Yes, I can hear you folks saying armchair rules officials help make sure every meaningful infraction comes to light. I hear you saying they make the game better, more honest, by helping reduce the possibility somebody violates the rules to win.

But at what cost?

The chaos and mayhem armchair referees create can ruin the spirit of fair play every bit as much as an unreported violation. The chaos and mayhem armchair rules officials create can be as much a threat to fair play as the violations themselves.

The Rules of Golf are devised to protect the integrity of the game, but perfectly good rules can be undermined by the manner and timeliness of their enforcement.

We have seen the intervention of armchair referees go beyond the ruin of fair play in how a tournament should be conducted. We have seen it threaten the credibility of the game in the eyes of fans who can’t fathom the stupidity of a sport that cannot separate common-sense enforcement from absolute devotion to the letter of the law.

In other sports, video review’s timely use helps officials get it right. In golf, video review too often makes it feel like the sport is getting it wrong, because timeliness matters in the spirit of fair play, because the retroactive nature of some punishments are as egregious as the violations themselves.  

We saw that with Lexi Thompson at the ANA Inspiration this year.

Yes, she deserved a two-shot penalty for improperly marking her ball, but she didn’t deserve the two-shot penalty for signing an incorrect scorecard. She had no idea she was signing an incorrect scorecard.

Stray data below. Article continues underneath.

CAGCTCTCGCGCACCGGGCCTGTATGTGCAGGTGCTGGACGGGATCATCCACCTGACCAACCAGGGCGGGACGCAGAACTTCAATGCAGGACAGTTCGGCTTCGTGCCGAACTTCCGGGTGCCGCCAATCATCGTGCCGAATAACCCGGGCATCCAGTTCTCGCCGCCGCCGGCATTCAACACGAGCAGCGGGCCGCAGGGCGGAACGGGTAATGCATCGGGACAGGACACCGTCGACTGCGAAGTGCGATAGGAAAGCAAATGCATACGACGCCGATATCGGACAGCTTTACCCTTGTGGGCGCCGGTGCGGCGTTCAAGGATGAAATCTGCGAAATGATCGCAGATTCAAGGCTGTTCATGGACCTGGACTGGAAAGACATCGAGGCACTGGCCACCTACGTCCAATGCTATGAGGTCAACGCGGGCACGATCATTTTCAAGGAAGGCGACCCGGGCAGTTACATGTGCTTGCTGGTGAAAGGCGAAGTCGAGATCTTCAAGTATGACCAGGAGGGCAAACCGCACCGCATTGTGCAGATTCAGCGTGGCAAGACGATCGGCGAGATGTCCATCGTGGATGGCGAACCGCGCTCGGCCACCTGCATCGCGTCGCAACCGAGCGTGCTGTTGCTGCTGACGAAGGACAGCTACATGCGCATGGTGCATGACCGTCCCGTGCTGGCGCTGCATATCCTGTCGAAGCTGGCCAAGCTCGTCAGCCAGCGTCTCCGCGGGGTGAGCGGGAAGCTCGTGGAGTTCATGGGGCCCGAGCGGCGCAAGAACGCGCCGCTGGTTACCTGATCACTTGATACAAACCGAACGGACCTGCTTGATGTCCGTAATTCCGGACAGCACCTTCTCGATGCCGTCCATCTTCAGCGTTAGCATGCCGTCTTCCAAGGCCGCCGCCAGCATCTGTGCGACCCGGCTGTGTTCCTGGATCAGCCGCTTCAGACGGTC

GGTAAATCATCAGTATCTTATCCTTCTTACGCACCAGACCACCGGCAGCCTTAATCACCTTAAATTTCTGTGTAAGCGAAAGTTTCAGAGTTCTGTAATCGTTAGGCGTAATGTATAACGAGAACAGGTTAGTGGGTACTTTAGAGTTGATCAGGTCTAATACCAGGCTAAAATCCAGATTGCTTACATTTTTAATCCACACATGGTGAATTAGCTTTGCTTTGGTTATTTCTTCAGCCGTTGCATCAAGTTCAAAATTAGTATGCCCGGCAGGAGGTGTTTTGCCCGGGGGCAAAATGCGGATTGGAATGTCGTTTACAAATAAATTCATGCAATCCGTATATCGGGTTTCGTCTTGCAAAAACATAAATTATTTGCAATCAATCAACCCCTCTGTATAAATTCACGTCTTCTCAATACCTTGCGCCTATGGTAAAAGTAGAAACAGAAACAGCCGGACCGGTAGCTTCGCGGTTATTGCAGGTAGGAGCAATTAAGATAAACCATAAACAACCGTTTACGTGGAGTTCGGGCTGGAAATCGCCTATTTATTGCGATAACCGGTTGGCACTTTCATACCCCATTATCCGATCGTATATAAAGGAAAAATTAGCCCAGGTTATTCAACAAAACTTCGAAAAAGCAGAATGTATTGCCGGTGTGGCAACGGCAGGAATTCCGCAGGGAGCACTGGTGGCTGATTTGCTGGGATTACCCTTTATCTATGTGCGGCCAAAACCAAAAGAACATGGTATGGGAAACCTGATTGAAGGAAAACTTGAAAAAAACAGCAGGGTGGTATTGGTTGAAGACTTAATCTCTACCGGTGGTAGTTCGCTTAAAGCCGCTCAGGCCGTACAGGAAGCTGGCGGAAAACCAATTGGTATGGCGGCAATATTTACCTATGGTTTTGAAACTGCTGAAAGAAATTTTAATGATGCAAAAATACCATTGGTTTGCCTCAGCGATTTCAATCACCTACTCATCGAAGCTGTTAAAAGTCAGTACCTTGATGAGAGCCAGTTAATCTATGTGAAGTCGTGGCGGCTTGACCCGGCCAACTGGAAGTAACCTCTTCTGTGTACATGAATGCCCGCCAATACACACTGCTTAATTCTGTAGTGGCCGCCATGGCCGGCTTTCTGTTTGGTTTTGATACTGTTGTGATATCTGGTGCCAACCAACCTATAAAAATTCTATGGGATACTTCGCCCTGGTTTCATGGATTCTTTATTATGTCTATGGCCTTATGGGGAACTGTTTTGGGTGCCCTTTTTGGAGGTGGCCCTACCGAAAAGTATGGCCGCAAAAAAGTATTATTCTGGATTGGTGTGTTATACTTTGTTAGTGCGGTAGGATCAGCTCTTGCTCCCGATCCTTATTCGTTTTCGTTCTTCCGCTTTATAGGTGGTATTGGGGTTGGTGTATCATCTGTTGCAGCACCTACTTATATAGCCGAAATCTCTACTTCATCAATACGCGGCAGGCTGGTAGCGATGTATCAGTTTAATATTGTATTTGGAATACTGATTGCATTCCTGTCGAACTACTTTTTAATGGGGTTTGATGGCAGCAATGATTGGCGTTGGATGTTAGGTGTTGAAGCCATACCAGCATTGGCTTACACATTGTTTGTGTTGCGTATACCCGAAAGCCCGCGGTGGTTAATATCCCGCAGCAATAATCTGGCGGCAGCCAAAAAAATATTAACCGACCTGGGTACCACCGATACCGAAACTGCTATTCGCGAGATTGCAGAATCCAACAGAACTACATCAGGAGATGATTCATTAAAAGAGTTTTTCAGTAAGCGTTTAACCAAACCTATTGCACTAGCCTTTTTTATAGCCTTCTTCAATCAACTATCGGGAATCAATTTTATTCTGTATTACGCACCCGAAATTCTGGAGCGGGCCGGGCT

We nearly saw the ruin of the U.S. Open at Oakmont last year, with Dustin Johnson’s victory clouded by the timing of a video review that left us all uncertain if the tournament was playing out under an incorrect scoreboard.

“What these protocols are put in place for, really, is to make sure there are measures to identify the facts as soon as possible, in real time, so if there is an issue to be dealt with, that it can be handled quickly and decisively,” Pagel said.

Amen again.

We have pounded the USGA for making the game more complicated and less enjoyable than it ought to be, for creating controversy where common sense should prevail, so let’s applaud executive director Mike Davis, as well as the R&A, for putting common sense in play.

Yes, this isn’t a perfect answer to handling rules violations.

There are trap doors in the protocols that we are bound to see the game stumble into, because the game is so complex, but this is more than a good faith effort to make the game better.

This is good governance.

And compared to the glacial pace of major rules change of the past, this is swift.

This is the USGA and R&A leading a charge.

We’re seeing that with the radical modernization of the Rules of Golf scheduled to take effect in 2019. We saw it with the release of Decision 34/3-10 three weeks after Thompson’s loss at the ANA, with the decision limiting video review to “reasonable judgment” and “naked eye” standards. We’re hearing it with Davis’ recent comments about the “horrible” impact distance is having on the game, leading us to wonder if the USGA is in some way gearing up to take on the golf ball.

Yes, the new video review protocols aren’t a panacea. Rules officials will still miss violations that should have been caught. There will be questions about level playing fields, about the fairness of stars getting more video review scrutiny than the rank and file. There will be questions about whether viewer complaints were relayed to rules officials.